JOAN PHILLIP (NDP): With our aging population and the number of employers who need workers, we need to ensure our small, medium and large businesses can be competitive, and we need a strong, skilled labour force for that. Immigration should be increased to meet this growing need, and Canada could be doing more in terms of welcoming people fleeing violence and persecution in the world. We have a responsibility to our fellow man. Additionally, we should be ensuring that our temporary foreign workers are treated with dignity and can become citizens. Here in the Okanagan, we rely on this workforce. It’s a mutually beneficial relationship, but we want to ensure they enjoy their experience here and want to come back.


TRAVIS ASHLEY (Green): I have experienced the lack of work ethic and inability to find workers in both of my fields as a landscaper and a chef in the Okanagan. It is not easy to enter Canada, regardless of what people might think. This great nation was built on immigration. We have an aging population that is facing health-care worker shortages and precarious living conditions due to high inflation and lack of co-op housing. Canada’s strength comes from diversity. We are supposed to be the hub of inclusion and multiculturalism. So, yes, I believe we should bring in more immigrants to strengthen our economy, our shared culture and international ties.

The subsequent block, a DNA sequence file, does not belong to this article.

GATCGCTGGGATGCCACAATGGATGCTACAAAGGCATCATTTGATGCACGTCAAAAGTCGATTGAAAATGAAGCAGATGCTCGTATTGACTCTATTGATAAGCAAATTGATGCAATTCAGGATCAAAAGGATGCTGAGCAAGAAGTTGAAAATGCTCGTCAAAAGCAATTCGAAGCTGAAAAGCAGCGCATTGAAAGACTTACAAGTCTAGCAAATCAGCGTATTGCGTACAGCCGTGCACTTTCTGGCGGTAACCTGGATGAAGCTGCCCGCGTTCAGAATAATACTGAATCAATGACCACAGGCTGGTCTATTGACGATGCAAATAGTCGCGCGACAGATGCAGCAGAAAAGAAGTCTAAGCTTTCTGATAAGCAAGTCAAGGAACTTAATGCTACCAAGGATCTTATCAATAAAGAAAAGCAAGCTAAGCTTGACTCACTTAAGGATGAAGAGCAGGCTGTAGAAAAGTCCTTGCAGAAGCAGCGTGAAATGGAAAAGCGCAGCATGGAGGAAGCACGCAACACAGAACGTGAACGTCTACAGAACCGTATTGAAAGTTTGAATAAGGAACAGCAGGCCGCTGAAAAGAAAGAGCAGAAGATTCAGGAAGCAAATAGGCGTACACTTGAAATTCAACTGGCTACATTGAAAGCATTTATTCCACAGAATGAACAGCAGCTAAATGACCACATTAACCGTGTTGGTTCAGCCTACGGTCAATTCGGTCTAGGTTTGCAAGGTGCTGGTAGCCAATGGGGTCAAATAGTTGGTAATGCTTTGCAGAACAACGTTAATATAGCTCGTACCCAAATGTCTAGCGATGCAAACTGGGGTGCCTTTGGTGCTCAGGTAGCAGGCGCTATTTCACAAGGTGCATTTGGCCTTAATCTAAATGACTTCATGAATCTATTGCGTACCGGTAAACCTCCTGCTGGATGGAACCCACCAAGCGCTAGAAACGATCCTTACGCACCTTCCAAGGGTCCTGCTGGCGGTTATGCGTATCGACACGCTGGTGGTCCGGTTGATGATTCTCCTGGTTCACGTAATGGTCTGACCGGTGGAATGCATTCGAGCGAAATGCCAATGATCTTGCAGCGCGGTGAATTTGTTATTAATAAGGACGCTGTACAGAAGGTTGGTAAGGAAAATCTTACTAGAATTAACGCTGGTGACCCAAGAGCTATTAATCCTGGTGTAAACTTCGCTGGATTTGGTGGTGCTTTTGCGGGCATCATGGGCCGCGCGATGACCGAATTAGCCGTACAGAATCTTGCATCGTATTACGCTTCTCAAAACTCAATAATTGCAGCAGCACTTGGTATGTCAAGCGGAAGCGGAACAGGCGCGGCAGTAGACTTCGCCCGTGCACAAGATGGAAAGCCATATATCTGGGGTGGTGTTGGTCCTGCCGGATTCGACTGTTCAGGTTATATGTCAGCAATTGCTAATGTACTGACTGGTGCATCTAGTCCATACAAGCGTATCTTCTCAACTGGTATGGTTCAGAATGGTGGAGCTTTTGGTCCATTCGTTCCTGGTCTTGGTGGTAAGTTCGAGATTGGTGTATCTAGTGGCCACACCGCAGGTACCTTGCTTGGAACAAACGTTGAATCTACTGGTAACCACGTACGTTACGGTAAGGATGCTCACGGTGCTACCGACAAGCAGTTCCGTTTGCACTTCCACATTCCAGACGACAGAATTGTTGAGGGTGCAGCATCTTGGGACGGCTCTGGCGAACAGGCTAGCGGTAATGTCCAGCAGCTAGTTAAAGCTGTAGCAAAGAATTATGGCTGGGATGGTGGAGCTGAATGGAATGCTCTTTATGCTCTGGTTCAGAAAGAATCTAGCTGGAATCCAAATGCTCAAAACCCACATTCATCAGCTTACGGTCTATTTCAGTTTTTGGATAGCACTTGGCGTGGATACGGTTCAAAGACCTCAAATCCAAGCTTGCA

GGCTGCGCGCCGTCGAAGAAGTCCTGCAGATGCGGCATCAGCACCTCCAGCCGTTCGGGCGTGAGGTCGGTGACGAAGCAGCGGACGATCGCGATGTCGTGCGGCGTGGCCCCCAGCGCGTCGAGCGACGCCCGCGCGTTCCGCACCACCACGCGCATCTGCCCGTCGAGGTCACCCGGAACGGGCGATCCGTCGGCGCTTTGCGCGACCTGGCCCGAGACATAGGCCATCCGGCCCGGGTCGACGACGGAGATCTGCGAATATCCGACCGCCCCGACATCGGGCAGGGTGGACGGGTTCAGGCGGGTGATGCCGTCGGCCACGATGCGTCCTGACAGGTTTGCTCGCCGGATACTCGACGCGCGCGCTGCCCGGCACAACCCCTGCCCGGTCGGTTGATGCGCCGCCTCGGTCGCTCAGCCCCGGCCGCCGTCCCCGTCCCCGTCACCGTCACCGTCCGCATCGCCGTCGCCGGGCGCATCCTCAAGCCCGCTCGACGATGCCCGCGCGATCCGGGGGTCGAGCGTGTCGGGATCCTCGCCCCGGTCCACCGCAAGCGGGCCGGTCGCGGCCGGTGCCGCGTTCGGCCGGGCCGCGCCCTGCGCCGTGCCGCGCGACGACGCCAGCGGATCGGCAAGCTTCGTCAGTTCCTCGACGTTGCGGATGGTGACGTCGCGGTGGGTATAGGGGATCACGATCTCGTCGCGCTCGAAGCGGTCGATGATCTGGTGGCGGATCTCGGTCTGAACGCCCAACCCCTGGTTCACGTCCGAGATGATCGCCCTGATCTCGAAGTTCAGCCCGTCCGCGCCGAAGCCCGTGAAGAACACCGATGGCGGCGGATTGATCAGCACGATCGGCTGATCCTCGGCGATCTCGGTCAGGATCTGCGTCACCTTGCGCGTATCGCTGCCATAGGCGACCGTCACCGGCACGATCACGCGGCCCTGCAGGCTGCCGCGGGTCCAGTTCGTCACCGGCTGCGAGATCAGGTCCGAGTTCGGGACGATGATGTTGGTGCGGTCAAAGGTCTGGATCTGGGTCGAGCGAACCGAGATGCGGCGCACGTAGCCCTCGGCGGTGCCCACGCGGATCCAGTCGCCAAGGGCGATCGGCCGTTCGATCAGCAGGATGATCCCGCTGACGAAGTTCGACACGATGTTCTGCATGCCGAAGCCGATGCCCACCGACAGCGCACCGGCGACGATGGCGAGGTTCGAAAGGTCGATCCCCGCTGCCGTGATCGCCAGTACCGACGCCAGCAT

JOHN BARR (People’s Party of Canada): Levels of immigration should be dependent on the economic and health-care needs of Canada. Immigrants who possess marketable skills and are willing to commit to serving a community should be prioritized. For example, if a northern community needs a doctor and if a doctor from abroad is willing to serve that community for a length of time, then he or she would be selected. Our immigration policy should not be based on an arbitrary percentage; it should expand to welcome new Canadians as our economy allows and as our needs develop.